Demystifying the Root Zone
Click infographic for larger version
In our interactions with a wider community of Internet users and evolving set of participants and decision makers, ICANN's Global Stakeholder Engagement team often meets with people who ask how the Internet and the Domain Name System works. To help address this need for a basic overview, a cross-organizational team along with our creative partners at XPLANE, developed an infographic to explain the role of the root zone, how it is managed, maintained and secured. This infographic was previewed with small groups of stakeholders during the ICANN 50 meeting in London, and now we are making this first version more widely available for information and awareness.
I know there must be a balance in presenting technical concepts in a readable, cohesive manner to the satisfaction of a technical audience and ICANN's expert community while delivering information that is accessible and educational to a more general audience. We think we have achieved that.
If you have questions or concerns about the infographic, please contact me directly (firstname.lastname@example.org). I would also like to thank those who provided input and feedback on earlier versions of the infographic. This should be a useful addition to the materials available about the root zone and its role in the Domain Name System. Our next step is to make language translations of this infographic.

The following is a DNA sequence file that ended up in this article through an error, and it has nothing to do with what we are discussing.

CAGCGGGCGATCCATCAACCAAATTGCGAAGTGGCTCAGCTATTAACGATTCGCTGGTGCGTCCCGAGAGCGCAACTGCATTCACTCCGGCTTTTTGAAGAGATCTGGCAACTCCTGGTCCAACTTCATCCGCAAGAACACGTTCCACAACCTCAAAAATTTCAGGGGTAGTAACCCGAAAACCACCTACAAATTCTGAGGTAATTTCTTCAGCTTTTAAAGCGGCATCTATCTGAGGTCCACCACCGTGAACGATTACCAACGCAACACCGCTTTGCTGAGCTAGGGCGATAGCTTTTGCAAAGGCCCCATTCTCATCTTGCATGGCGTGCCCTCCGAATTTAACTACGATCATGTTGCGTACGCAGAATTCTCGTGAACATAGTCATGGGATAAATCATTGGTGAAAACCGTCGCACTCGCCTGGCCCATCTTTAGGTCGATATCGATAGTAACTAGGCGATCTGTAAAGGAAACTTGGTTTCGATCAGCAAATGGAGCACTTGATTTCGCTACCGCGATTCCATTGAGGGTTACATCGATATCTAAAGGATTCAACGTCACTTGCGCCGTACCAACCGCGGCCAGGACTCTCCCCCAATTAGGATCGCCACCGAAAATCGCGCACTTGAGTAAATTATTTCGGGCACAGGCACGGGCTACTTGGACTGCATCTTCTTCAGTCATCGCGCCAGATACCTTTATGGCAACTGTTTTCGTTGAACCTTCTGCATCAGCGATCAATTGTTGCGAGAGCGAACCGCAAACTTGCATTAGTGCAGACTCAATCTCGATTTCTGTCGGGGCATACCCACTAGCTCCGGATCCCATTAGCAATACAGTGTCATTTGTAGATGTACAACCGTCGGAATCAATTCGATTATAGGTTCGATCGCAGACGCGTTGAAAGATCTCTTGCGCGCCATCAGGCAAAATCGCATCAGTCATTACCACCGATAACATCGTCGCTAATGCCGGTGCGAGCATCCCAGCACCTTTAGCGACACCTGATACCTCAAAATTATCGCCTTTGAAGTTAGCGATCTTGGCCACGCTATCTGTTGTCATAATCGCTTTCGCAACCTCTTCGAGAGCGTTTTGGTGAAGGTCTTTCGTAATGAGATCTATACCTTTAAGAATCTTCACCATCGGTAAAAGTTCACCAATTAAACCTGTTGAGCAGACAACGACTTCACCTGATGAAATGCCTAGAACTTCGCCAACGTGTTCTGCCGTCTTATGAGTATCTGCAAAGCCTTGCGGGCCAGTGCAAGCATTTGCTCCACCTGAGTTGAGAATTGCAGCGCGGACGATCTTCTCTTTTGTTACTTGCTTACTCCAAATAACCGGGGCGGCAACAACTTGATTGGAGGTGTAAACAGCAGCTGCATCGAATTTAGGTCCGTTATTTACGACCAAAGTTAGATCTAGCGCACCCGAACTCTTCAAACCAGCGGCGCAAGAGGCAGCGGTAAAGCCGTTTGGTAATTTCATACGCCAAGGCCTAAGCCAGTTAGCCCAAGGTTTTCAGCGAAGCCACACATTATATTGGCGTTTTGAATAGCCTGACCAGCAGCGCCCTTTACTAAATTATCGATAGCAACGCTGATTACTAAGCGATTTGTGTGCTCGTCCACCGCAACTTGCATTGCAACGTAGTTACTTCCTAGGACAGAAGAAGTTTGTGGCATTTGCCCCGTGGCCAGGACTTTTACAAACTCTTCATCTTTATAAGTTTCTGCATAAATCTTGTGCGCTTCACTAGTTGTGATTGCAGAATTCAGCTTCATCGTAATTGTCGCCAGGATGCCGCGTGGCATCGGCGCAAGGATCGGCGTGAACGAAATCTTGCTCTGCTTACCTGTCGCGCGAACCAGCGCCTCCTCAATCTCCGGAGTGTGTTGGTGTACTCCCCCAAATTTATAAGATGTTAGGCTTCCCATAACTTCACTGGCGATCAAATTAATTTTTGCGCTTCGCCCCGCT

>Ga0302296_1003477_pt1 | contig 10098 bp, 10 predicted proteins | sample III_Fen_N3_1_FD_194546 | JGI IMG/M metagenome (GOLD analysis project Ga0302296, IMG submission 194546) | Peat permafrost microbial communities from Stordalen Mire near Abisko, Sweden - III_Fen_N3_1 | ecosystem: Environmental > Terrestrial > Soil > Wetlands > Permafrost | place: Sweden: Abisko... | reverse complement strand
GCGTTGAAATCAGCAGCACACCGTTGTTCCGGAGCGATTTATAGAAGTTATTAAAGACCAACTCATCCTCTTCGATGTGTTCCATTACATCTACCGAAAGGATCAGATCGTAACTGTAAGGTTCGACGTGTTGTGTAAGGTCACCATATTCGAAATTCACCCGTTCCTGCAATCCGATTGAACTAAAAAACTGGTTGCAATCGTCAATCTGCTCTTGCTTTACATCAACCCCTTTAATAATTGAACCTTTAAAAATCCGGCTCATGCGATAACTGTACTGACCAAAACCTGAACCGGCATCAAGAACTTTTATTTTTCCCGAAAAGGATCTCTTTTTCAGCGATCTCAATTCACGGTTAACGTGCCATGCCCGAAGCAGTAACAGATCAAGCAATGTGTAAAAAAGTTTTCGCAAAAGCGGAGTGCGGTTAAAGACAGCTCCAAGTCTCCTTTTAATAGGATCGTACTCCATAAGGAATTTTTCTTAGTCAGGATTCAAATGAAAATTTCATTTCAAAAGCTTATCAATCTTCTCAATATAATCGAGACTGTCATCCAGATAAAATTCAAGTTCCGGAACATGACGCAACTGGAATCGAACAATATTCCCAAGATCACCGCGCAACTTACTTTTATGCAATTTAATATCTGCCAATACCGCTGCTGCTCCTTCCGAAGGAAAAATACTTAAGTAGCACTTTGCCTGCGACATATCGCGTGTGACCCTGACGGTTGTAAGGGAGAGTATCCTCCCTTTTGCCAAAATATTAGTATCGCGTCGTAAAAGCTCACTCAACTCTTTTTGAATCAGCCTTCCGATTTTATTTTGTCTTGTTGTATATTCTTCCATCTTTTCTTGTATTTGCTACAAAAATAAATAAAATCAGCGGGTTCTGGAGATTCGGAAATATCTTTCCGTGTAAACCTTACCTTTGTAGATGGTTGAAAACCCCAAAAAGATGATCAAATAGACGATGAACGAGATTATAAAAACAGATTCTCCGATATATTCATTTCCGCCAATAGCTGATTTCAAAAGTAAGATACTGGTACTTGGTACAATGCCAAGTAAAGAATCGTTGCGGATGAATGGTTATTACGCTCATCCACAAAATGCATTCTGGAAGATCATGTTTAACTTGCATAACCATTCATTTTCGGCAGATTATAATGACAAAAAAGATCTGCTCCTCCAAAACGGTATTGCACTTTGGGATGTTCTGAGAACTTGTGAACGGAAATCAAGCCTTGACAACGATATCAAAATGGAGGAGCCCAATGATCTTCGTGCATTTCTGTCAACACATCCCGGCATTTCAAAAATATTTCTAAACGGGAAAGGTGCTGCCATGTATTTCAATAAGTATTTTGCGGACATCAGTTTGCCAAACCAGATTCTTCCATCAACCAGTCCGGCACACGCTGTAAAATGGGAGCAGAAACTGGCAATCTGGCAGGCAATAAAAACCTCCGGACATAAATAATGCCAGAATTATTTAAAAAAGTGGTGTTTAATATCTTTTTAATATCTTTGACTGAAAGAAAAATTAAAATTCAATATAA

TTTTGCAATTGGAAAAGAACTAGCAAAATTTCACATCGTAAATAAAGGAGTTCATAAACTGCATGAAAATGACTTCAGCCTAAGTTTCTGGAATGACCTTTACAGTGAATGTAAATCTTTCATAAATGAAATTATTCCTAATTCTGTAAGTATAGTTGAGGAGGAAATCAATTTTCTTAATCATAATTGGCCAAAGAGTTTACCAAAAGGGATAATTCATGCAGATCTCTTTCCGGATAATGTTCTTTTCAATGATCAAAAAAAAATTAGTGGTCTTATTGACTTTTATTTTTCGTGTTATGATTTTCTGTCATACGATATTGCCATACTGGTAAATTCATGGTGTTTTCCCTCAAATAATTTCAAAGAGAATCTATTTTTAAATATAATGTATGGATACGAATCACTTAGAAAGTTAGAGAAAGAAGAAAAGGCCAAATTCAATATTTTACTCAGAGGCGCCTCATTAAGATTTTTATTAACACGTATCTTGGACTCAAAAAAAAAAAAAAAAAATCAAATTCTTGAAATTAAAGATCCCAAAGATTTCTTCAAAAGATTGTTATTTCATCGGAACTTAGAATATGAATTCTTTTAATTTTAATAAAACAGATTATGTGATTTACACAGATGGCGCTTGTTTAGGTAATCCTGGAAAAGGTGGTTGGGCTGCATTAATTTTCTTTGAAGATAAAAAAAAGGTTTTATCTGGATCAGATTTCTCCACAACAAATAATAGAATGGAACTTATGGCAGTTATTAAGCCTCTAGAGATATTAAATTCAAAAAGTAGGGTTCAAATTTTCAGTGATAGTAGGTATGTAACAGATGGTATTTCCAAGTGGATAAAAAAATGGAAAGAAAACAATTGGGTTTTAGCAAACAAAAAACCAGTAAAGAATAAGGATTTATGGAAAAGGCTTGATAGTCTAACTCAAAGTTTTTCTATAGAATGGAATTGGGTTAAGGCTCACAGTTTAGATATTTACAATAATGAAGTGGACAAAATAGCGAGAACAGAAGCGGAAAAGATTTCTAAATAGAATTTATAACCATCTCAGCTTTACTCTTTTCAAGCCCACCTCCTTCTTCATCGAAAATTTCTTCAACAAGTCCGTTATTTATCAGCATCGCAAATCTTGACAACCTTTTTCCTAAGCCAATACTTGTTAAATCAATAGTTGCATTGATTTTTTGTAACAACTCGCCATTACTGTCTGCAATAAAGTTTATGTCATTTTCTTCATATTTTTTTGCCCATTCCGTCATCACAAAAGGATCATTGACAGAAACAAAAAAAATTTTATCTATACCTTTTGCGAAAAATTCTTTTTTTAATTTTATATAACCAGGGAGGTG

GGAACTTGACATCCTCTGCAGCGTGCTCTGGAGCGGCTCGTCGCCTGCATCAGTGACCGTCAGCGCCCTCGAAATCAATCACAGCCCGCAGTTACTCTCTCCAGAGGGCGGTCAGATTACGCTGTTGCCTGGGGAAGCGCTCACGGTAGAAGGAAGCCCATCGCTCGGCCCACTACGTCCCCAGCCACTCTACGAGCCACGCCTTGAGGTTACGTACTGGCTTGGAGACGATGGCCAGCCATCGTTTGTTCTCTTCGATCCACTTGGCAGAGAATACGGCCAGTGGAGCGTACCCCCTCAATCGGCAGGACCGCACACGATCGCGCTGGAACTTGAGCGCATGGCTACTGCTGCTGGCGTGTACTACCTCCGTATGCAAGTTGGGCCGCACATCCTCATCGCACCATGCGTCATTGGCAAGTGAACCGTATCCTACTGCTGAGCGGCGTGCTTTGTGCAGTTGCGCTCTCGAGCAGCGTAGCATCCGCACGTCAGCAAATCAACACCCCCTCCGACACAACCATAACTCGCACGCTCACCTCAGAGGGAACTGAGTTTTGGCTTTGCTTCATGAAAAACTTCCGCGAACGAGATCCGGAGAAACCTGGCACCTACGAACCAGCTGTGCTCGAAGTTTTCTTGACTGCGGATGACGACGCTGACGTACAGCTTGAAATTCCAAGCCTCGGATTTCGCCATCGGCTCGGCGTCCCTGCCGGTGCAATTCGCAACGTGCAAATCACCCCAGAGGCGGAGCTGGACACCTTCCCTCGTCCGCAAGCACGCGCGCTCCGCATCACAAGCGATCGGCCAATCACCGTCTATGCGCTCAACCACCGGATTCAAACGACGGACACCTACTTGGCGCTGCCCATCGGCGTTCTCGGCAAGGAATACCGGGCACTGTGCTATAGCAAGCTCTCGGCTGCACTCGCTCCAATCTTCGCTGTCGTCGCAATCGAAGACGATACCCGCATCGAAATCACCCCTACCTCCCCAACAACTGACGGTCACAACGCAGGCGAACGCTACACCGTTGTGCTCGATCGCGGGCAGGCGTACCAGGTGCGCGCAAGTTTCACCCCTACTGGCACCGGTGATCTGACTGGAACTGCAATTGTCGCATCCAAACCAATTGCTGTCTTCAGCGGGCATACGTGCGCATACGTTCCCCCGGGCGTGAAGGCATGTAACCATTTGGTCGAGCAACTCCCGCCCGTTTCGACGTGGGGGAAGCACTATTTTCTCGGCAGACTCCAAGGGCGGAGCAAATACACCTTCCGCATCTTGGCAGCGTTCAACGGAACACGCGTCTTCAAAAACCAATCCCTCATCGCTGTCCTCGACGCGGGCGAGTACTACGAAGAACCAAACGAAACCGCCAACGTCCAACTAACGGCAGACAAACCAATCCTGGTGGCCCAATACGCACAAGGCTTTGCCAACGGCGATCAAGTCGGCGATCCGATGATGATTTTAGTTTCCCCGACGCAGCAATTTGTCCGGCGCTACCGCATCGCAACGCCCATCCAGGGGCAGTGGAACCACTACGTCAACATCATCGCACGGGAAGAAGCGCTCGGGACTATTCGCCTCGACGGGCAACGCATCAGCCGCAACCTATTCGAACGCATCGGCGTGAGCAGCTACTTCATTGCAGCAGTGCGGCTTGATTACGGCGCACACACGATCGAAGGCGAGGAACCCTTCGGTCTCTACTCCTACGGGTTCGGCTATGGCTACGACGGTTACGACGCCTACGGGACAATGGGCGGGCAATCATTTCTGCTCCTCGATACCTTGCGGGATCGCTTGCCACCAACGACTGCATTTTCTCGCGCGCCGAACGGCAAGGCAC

Patrick Jones is Senior Director, Global Stakeholder Engagement at ICANN
Domain Name System
Internationalized Domain Name ,IDN,"IDNs are domain names that include characters used in the local representation of languages that are not written with the twenty-six letters of the basic Latin alphabet ""a-z"". An IDN can contain Latin letters with diacritical marks, as required by many European languages, or may consist of characters from non-Latin scripts such as Arabic or Chinese. Many languages also use other types of digits than the European ""0-9"". The basic Latin alphabet together with the European-Arabic digits are, for the purpose of domain names, termed ""ASCII characters"" (ASCII = American Standard Code for Information Interchange). These are also included in the broader range of ""Unicode characters"" that provides the basis for IDNs. The ""hostname rule"" requires that all domain names of the type under consideration here are stored in the DNS using only the ASCII characters listed above, with the one further addition of the hyphen ""-"". The Unicode form of an IDN therefore requires special encoding before it is entered into the DNS. The following terminology is used when distinguishing between these forms: A domain name consists of a series of ""labels"" (separated by ""dots""). The ASCII form of an IDN label is termed an ""A-label"". All operations defined in the DNS protocol use A-labels exclusively. The Unicode form, which a user expects to be displayed, is termed a ""U-label"". The difference may be illustrated with the Hindi word for ""test"" — परीका — appearing here as a U-label would (in the Devanagari script). A special form of ""ASCII compatible encoding"" (abbreviated ACE) is applied to this to produce the corresponding A-label: xn--11b5bs1di. A domain name that only includes ASCII letters, digits, and hyphens is termed an ""LDH label"". Although the definitions of A-labels and LDH-labels overlap, a name consisting exclusively of LDH labels, such as""icann.org"" is not an IDN."